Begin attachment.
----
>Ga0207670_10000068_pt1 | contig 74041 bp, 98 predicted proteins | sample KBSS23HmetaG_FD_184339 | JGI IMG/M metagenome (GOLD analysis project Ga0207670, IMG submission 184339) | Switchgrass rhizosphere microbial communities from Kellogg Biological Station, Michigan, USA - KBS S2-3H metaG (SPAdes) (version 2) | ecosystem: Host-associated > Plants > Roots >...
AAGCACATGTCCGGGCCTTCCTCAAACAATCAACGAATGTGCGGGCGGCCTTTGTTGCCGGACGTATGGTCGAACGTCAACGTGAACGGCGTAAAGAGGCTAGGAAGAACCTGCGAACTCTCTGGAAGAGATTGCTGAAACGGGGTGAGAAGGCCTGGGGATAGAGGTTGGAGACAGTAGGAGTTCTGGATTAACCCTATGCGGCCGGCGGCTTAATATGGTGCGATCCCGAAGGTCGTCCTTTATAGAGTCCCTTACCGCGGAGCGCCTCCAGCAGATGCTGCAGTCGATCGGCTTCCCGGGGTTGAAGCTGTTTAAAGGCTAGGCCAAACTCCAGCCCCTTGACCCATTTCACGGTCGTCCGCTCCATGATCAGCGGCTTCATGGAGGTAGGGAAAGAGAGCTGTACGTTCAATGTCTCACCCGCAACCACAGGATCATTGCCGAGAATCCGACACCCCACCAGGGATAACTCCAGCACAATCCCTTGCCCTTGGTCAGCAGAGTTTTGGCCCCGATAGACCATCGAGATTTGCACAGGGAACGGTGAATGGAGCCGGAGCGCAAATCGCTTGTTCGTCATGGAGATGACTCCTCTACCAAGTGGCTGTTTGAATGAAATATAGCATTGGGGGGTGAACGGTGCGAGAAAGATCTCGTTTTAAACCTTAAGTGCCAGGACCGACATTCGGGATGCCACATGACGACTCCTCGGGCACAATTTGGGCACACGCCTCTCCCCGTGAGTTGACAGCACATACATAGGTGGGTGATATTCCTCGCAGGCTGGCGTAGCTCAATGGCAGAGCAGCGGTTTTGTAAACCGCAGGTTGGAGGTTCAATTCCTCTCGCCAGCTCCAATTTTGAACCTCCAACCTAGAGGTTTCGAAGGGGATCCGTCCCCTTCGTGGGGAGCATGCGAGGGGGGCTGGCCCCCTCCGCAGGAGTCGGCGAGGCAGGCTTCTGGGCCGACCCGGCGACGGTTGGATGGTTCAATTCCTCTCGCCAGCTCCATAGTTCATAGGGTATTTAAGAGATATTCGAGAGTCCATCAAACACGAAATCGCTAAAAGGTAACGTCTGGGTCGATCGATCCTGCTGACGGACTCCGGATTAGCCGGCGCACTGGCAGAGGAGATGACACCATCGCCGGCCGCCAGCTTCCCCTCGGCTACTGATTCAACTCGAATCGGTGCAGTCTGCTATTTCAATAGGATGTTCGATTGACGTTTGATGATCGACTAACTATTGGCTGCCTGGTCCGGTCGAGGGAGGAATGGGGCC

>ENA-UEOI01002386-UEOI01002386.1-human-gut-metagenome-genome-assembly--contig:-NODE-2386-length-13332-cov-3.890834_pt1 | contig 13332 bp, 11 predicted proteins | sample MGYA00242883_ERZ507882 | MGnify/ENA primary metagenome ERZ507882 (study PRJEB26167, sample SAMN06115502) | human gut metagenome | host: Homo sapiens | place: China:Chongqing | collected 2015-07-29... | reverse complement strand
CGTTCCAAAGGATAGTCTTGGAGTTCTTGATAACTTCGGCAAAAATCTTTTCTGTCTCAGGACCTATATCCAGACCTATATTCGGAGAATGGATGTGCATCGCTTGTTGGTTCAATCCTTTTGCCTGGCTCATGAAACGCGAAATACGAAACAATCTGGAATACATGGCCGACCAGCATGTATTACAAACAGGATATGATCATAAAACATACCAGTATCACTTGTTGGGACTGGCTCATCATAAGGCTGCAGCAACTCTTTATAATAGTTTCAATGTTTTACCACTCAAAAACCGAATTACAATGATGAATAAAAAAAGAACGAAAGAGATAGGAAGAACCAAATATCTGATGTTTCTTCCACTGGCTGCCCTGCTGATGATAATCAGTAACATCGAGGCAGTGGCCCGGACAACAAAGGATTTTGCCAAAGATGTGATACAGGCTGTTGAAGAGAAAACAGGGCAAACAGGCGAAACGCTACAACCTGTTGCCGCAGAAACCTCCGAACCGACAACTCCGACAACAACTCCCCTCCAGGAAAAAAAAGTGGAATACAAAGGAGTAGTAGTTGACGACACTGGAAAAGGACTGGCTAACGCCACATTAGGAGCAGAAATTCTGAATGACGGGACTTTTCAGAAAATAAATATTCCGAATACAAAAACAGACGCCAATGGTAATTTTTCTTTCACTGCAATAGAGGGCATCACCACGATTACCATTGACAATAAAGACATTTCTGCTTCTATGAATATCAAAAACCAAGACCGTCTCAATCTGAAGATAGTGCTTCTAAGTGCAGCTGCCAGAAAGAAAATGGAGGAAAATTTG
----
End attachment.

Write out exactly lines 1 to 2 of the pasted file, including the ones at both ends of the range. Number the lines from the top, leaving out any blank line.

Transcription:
>Ga0207670_10000068_pt1 | contig 74041 bp, 98 predicted proteins | sample KBSS23HmetaG_FD_184339 | JGI IMG/M metagenome (GOLD analysis project Ga0207670, IMG submission 184339) | Switchgrass rhizosphere microbial communities from Kellogg Biological Station, Michigan, USA - KBS S2-3H metaG (SPAdes) (version 2) | ecosystem: Host-associated > Plants > Roots >...
AAGCACATGTCCGGGCCTTCCTCAAACAATCAACGAATGTGCGGGCGGCCTTTGTTGCCGGACGTATGGTCGAACGTCAACGTGAACGGCGTAAAGAGGCTAGGAAGAACCTGCGAACTCTCTGGAAGAGATTGCTGAAACGGGGTGAGAAGGCCTGGGGATAGAGGTTGGAGACAGTAGGAGTTCTGGATTAACCCTATGCGGCCGGCGGCTTAATATGGTGCGATCCCGAAGGTCGTCCTTTATAGAGTCCCTTACCGCGGAGCGCCTCCAGCAGATGCTGCAGTCGATCGGCTTCCCGGGGTTGAAGCTGTTTAAAGGCTAGGCCAAACTCCAGCCCCTTGACCCATTTCACGGTCGTCCGCTCCATGATCAGCGGCTTCATGGAGGTAGGGAAAGAGAGCTGTACGTTCAATGTCTCACCCGCAACCACAGGATCATTGCCGAGAATCCGACACCCCACCAGGGATAACTCCAGCACAATCCCTTGCCCTTGGTCAGCAGAGTTTTGGCCCCGATAGACCATCGAGATTTGCACAGGGAACGGTGAATGGAGCCGGAGCGCAAATCGCTTGTTCGTCATGGAGATGACTCCTCTACCAAGTGGCTGTTTGAATGAAATATAGCATTGGGGGGTGAACGGTGCGAGAAAGATCTCGTTTTAAACCTTAAGTGCCAGGACCGACATTCGGGATGCCACATGACGACTCCTCGGGCACAATTTGGGCACACGCCTCTCCCCGTGAGTTGACAGCACATACATAGGTGGGTGATATTCCTCGCAGGCTGGCGTAGCTCAATGGCAGAGCAGCGGTTTTGTAAACCGCAGGTTGGAGGTTCAATTCCTCTCGCCAGCTCCAATTTTGAACCTCCAACCTAGAGGTTTCGAAGGGGATCCGTCCCCTTCGTGGGGAGCATGCGAGGGGGGCTGGCCCCCTCCGCAGGAGTCGGCGAGGCAGGCTTCTGGGCCGACCCGGCGACGGTTGGATGGTTCAATTCCTCTCGCCAGCTCCATAGTTCATAGGGTATTTAAGAGATATTCGAGAGTCCATCAAACACGAAATCGCTAAAAGGTAACGTCTGGGTCGATCGATCCTGCTGACGGACTCCGGATTAGCCGGCGCACTGGCAGAGGAGATGACACCATCGCCGGCCGCCAGCTTCCCCTCGGCTACTGATTCAACTCGAATCGGTGCAGTCTGCTATTTCAATAGGATGTTCGATTGACGTTTGATGATCGACTAACTATTGGCTGCCTGGTCCGGTCGAGGGAGGAATGGGGCC